Do you have “fear” foods that you have been avoiding in ED treatment and recovery? How do you tell the difference between a real recovery coach and an influencer? What are the early steps that you can take to overcome your fear foods and create a healthier relationship with food? In this podcast episode, Dr. Cristina Castagnini discusses “fear foods" with certified eating disorder recovery coach Meg McCabe.


Meg McCabe is a fully recovered CCI Certified (Carolyn Costin Institute) Eating Disorder Recovery Coach and Founder of the global online eating disorder recovery community, The Recovery Collective. Meg is also the Host of the Full and Thriving Podcast. Meg has a private 1:1 coaching practice and is a speaker, group facilitator and writer on the topics of mental health, recovery, community and personal empowerment.

Visit Meg's website and connect on Instagram. See also the Recovery Collective and connect on Instagram.


  • The danger of a skewed sense of worth 
  • How to spot and find REAL coaches 
  • What is a fear food? 
  • Be patient with yourself

The danger of a skewed sense of worth 

As a teenager and young woman, Meg was just about six feet tall. Her height was a stand-out feature of hers, and she felt like she had two choices; become a basketball player or a fashion model. She decided on the latter.  However, because she was placing all her self-worth and her sense of value on her appearance, she began developing an eating disorder as a way to achieve this “worthiness”.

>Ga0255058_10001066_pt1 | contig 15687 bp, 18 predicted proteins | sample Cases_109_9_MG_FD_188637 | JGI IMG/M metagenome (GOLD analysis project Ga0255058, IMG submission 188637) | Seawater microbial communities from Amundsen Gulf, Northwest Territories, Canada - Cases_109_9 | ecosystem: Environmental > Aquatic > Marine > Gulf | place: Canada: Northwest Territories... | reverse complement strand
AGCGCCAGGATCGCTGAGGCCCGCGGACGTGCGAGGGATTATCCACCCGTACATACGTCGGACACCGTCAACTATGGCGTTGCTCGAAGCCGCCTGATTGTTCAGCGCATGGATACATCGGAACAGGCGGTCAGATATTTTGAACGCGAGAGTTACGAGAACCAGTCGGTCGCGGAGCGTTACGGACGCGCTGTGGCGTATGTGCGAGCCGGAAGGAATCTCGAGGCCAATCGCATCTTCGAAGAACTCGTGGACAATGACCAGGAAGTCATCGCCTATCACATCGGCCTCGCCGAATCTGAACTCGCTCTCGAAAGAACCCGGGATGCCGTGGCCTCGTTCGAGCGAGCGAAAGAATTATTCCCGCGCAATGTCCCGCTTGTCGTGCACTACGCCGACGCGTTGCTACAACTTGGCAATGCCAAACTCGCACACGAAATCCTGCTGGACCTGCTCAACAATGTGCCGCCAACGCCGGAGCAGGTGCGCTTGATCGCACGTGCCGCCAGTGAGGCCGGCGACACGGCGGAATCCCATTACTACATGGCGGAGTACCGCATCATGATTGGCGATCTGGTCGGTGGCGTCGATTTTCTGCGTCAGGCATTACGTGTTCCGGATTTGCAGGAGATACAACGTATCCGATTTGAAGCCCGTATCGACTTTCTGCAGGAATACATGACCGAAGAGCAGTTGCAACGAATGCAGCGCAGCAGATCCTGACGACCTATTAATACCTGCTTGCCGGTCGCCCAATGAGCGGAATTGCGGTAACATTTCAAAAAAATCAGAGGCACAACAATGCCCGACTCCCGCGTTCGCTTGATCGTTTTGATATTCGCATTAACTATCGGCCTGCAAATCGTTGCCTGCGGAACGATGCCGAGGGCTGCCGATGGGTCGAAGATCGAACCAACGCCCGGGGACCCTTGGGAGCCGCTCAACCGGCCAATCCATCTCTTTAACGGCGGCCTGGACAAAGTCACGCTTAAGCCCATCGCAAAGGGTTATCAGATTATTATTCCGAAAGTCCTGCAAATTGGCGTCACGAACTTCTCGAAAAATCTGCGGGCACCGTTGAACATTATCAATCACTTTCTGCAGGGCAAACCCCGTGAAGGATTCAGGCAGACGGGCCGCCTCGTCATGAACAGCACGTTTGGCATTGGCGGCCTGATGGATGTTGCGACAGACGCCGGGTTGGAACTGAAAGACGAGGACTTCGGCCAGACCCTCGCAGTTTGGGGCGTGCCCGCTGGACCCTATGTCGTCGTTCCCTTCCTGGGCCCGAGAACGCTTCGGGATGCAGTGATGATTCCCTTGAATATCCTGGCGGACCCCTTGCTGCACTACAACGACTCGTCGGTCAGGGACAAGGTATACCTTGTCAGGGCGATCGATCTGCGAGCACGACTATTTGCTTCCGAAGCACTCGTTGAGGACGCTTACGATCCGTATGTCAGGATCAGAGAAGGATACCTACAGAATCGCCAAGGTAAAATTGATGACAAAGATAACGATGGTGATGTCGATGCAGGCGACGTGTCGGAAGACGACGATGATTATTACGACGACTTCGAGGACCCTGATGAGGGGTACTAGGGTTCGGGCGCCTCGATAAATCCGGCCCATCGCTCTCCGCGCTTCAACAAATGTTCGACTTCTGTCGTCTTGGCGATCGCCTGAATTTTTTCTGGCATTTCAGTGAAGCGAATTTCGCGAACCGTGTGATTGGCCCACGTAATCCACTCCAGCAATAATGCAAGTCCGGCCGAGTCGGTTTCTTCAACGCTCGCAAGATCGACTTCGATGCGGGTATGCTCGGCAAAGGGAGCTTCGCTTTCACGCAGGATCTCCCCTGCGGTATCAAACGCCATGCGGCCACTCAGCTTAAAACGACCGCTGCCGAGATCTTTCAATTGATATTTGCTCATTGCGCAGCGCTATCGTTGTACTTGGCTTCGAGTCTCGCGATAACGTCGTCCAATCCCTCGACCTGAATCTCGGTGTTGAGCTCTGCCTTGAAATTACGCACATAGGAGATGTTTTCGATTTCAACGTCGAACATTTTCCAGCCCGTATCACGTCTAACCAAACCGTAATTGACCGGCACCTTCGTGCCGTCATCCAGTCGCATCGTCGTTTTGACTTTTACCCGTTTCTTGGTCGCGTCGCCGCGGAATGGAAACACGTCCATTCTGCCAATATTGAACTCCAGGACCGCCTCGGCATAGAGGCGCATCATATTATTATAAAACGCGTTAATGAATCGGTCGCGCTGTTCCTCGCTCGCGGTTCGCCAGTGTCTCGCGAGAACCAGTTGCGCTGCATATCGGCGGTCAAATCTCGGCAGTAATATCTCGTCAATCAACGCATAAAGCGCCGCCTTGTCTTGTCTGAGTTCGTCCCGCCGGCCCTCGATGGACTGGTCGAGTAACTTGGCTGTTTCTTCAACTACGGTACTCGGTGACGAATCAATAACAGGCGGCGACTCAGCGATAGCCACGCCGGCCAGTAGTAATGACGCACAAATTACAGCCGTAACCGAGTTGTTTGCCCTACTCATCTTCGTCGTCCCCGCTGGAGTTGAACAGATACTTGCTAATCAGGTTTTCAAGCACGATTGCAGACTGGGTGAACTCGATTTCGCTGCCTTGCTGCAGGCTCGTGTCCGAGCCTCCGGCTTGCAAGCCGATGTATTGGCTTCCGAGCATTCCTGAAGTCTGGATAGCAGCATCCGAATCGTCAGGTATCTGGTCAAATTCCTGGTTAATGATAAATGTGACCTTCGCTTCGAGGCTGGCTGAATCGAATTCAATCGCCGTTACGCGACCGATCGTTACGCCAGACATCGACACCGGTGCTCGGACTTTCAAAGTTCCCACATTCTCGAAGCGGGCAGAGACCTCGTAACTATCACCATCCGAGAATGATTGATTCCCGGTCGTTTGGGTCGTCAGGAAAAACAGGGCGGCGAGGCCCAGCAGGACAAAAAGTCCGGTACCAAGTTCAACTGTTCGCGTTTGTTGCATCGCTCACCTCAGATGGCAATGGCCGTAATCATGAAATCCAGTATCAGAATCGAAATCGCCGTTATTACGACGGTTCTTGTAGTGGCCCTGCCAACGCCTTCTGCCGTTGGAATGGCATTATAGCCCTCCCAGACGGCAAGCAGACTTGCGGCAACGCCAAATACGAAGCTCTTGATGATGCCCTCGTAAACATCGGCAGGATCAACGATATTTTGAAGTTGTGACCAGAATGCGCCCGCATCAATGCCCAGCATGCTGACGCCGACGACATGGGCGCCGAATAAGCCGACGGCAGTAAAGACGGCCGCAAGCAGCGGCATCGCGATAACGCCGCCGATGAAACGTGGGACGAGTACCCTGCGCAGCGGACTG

I really tied my value as a person to my appearance and my size, and I really felt like in order to be valued, to be special, to be important, to be memorable, I had to be the thinnest person in the room, and the most fashionable. So, it was really a situation where the eating disorder was like the perfect tool for me to get there, right? (Meg McCabe) 
Meg was not able to sustain this lifestyle, and the eating disorder was so intense that Meg had to put herself into recovery to save herself.  For the rest of her career, Meg started speaking professionally and used the life experience and wisdom that she gained from recovering from her eating disorder which ended up resonating with so many people.

How to spot and find REAL coaches